[flac-dev] 2GB limit patch
brianw at sounds.wa.com
Wed Mar 6 00:43:17 PST 2013
On Mar 4, 2013, at 14:39, Timothy B. Terriberry wrote:
> Erik de Castro Lopo wrote:
>> Err, thats a link to a post talking about flac's WAV reader being
>> to 4Gig files. Problem is, *all* WAV files greater than 4Gig are
>> Due to limitations in the way WAV files are specified, no valid
>> WAV file
>> can ever be over 4Gig.
> And most don't work over 2 GB. The solution we (Xiph) have used in
> projects (opusenc, oggenc) is to treat sizes over ~2 GB as meaning
> keep reading until EOF." See wav_open() audio-in.c in opus-tools. It
> turns out you need to use slightly less than 2 GB for the limit to
> handle the output of some tools. We also provide an --ignorelength
> option to request this behavior regardless of the length in the header
> (which lets it work with tools that just truncate the size to 32
That's an awful "solution" waiting for errors to be introduced into
what might otherwise be valid files.
There is no way for a RIFF/WAVE to exceed 4 GB because all chunks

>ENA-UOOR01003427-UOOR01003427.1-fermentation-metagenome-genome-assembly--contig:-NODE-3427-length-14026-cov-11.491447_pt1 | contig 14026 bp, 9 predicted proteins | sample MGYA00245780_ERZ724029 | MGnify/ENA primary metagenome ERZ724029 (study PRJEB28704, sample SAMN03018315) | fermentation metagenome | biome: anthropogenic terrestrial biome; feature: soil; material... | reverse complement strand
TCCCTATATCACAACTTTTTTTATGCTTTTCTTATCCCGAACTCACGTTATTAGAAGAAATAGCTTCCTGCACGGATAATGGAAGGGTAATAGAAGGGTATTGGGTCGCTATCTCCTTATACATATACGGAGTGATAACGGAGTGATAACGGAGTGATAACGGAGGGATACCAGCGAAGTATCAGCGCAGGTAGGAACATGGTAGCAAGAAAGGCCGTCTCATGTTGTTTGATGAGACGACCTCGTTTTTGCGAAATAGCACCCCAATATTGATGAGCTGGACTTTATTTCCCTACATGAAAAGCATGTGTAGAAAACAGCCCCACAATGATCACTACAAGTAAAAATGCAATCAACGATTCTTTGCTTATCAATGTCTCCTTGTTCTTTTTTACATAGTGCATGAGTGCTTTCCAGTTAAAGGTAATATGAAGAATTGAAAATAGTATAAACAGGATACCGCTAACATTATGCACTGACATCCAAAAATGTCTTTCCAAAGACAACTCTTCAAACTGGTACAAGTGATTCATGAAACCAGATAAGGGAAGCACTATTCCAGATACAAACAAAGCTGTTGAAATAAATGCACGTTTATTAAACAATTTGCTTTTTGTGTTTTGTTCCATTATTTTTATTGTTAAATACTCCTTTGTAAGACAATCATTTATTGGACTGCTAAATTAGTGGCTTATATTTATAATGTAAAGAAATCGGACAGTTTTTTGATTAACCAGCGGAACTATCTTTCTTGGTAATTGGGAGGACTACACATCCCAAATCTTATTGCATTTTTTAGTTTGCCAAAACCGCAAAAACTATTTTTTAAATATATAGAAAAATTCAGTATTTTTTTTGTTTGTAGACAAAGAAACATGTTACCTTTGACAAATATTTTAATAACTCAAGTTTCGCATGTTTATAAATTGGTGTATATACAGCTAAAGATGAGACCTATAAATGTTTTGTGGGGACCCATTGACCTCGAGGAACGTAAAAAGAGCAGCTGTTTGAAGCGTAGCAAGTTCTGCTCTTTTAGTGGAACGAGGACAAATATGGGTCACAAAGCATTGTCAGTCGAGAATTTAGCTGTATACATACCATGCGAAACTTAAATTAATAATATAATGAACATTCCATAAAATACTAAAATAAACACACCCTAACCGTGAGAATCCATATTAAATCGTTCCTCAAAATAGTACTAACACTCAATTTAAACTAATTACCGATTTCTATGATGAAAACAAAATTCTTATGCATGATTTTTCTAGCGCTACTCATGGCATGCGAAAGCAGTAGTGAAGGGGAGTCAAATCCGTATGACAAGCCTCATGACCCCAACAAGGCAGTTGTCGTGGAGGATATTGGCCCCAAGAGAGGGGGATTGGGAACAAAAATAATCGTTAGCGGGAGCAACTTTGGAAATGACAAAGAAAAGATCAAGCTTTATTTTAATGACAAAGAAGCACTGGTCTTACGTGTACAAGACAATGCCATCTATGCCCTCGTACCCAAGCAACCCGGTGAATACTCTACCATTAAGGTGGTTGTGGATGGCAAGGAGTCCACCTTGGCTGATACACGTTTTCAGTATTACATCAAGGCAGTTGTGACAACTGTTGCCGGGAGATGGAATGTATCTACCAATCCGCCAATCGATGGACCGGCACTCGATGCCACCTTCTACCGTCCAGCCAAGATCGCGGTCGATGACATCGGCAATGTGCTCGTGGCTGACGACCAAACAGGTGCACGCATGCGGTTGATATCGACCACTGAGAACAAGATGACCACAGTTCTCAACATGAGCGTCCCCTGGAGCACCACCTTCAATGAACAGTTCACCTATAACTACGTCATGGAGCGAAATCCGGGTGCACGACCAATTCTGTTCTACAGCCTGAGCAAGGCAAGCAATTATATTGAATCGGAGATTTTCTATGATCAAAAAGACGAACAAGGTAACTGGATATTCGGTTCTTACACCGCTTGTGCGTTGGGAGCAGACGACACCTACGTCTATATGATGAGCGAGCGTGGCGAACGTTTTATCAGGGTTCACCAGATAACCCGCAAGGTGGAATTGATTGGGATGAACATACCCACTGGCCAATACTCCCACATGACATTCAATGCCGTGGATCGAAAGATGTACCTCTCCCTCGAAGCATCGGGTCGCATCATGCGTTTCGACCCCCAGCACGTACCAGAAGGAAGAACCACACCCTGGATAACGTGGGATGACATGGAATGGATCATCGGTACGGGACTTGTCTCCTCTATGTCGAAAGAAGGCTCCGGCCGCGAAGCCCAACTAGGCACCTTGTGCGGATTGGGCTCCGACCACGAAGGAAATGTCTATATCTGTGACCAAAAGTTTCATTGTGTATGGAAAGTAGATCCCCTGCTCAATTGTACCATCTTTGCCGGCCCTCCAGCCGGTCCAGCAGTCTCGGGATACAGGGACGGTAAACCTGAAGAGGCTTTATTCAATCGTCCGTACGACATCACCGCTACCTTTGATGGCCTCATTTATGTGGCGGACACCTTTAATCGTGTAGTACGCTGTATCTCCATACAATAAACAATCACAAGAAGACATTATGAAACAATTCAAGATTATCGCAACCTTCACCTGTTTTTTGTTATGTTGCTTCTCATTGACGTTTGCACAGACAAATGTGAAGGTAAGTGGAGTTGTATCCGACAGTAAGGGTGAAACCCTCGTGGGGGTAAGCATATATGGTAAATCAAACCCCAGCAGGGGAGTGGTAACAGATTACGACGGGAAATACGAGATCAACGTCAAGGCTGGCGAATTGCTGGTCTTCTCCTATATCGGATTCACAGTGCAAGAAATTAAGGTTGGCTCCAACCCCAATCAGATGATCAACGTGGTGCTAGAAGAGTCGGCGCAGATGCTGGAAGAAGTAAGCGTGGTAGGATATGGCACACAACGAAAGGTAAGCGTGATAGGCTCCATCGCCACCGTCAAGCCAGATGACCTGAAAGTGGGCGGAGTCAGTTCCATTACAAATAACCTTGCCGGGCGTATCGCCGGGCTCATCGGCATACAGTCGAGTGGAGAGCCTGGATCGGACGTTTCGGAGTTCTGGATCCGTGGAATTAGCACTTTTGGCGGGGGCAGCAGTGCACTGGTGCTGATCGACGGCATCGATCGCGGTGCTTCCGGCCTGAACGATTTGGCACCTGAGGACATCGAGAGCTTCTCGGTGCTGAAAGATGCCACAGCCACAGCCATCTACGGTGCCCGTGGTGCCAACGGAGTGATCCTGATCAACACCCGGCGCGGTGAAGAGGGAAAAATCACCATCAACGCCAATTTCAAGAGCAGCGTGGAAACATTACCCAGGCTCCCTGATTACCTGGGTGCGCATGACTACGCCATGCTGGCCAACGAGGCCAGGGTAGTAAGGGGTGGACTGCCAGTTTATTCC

must be enclosed within a global chunk, which is limited to a 32-bit
I've seen audio software introduce a horrendous glitch in the audio
by interpreting the ID3 data as part of the audio chunk. Under no
circumstances should a lossless encoder like FLAC accept a malformed
audio file and blindly treat potentially random data as audio.
Case in point: I just downloaded a 24-bit WAV that was truncated
without warning. Thankfully, when I tried to compress it with FLAC, I
received a warning that the file was too short. That error prompted
me to download the file a second time, and I got the whole thing on
the second try. Lossless is useless if you don't even know that the
original file is missing pieces.
The proper solution is to use POSIX API that support 32-bit unsigned
file offsets instead of the older 32-bit signed offsets (which
supposedly still have merit because they allow seeking backwards from
the current position).
There should be no valid reason to "just keep reading until EOF" in a
format like WAV that has two, redundant chunk sizes defined (the
'RIFF'/'WAVE' chunk encloses all other chunks, the 'data' chunk
encloses all valid audio samples).
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